We set out guidance for employers on testing workers for Coronavirus in light of the recent extension of eligibility to be tested.
It was announced on 28 April 2020 that all employees whose work cannot be done from home can now be tested for Coronavirus, if they have symptoms. They are able to make an application through an online portal and attend a drive-through venue to obtain testing. The government’s guidance “Coronavirus (COVID-19): getting tested” gives full details.
This significantly extends the amount of testing that can be done and means that this now falls squarely within many employment relationships.
Others eligible for testing
The others who can be tested are:
- all essential workers including NHS and social care workers with symptoms;
- anyone over 65 with symptoms;
- anyone with symptoms whose work cannot be done from home (for example, construction workers, shop workers, emergency plumbers and delivery drivers);
- anyone who has symptoms of Covid-19 and lives with those identified above
Additionally, the following can be tested even if they do not have symptoms:
- social care workers and residents in care homes (with or without symptoms)
- NHS workers and patients without symptoms, in line with NHS England guidance.
Testing workers for Coronavirus – Issues for employers
This significant move means that you may have employees self-isolating with COVID-19 symptoms or have a household member that is doing so. Therefore, as a manager or HR professional you may be keen to ensure that they are tested as soon as possible so as to ensure they get back to work as soon as possible or to manage the risk in the rest of the workforce. However, it is important for employers to realise that there are several issues with this.
1. Data Protection
The employee will receive an email after the test confirming their status. This will be special category data (sensitive personal data in old data protection terms) because it is medical information. You therefore need to treat this very securely and safely. You need to comply with all of the high levels of requirements for the data protection act.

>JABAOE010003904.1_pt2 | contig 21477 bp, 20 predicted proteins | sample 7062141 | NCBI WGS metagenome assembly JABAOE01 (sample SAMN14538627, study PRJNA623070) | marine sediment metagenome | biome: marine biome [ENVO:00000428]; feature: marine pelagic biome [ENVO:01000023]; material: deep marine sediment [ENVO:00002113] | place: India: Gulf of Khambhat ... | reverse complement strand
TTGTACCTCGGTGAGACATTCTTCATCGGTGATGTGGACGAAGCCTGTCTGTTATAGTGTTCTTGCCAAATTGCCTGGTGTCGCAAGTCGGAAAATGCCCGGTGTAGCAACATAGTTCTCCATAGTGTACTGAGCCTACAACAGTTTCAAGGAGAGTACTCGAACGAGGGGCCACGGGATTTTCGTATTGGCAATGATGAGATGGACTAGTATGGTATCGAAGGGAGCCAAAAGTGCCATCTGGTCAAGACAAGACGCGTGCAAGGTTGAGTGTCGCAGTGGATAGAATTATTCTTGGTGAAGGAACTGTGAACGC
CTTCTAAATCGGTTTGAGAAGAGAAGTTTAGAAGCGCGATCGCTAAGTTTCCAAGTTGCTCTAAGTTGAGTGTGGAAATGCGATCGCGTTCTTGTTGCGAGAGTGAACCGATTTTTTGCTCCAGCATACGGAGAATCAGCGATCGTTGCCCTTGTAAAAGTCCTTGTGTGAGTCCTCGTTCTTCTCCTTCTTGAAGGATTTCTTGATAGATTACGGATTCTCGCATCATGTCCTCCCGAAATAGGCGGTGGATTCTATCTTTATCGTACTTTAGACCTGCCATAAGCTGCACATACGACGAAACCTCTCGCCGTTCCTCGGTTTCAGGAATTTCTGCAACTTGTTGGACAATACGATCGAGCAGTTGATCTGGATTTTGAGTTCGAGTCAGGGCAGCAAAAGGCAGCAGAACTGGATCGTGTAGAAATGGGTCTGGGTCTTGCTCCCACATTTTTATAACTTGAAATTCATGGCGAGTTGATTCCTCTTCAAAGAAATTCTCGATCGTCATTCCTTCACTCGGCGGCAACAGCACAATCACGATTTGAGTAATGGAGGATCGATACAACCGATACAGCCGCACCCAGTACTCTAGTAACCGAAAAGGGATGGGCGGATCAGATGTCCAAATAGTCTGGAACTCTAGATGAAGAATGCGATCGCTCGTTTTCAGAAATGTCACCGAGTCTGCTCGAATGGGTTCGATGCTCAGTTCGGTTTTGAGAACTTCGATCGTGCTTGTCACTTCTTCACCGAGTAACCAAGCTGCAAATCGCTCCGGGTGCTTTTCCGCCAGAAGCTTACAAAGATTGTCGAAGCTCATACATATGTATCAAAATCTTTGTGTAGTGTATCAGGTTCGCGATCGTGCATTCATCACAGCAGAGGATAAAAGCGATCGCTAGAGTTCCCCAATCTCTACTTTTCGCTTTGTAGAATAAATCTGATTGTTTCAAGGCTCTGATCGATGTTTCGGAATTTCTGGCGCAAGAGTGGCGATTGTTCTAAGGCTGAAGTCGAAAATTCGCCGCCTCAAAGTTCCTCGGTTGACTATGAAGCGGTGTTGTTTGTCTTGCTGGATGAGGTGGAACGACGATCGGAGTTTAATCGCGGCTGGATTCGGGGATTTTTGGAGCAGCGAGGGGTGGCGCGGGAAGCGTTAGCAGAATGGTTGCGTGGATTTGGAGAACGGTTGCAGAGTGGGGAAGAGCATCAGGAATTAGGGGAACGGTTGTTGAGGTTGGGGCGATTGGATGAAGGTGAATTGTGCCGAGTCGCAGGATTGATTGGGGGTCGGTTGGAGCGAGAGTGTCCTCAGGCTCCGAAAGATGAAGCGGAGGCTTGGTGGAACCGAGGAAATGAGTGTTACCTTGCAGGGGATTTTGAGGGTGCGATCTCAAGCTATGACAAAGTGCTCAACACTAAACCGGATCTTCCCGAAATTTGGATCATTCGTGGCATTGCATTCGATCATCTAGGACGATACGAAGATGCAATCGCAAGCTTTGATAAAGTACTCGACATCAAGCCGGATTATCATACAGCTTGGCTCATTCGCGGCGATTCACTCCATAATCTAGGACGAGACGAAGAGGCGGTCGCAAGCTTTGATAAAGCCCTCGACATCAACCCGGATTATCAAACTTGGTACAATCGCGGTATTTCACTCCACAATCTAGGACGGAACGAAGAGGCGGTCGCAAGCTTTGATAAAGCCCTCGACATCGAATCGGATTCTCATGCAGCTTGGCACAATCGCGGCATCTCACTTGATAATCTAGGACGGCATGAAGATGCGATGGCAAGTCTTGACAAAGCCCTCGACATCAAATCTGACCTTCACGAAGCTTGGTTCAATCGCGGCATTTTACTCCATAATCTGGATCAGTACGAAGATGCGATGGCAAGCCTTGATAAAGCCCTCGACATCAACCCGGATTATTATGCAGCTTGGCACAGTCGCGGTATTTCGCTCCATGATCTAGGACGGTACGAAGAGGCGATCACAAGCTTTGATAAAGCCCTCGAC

As an employer, you can ask employees to notify you if they are diagnosed with COVID-19. This processing of health data can be justified under the GDPR as being necessary to comply with employment and social protection law obligations or where it is necessary for reasons of public interest in the area of public health.
2. Disciplinary – What if an employee doesn’t wish to agree to testing
The contract of employment is unlikely to contain a contractual basis entitling the employer to require the employee to be tested. Therefore, you can request an employee to undergo testing but you can’t compel them to do this. However, given the extent of these unprecedented circumstances, the implied duty of trust and confidence and your obligations to ensure the health and safety of employees under the Health and Safety at Work Act 1974, it would arguably be a reasonable management instruction. You should be aware of their obligations under this Act, which continue to apply even during the lockdown. Therefore, as you have a duty to ensure, so far as is reasonably practicable, the health, safety and welfare of all employees, you may in fact risk breaching your own implied duty of mutual trust and confidence by not requesting employees to take a test if necessary.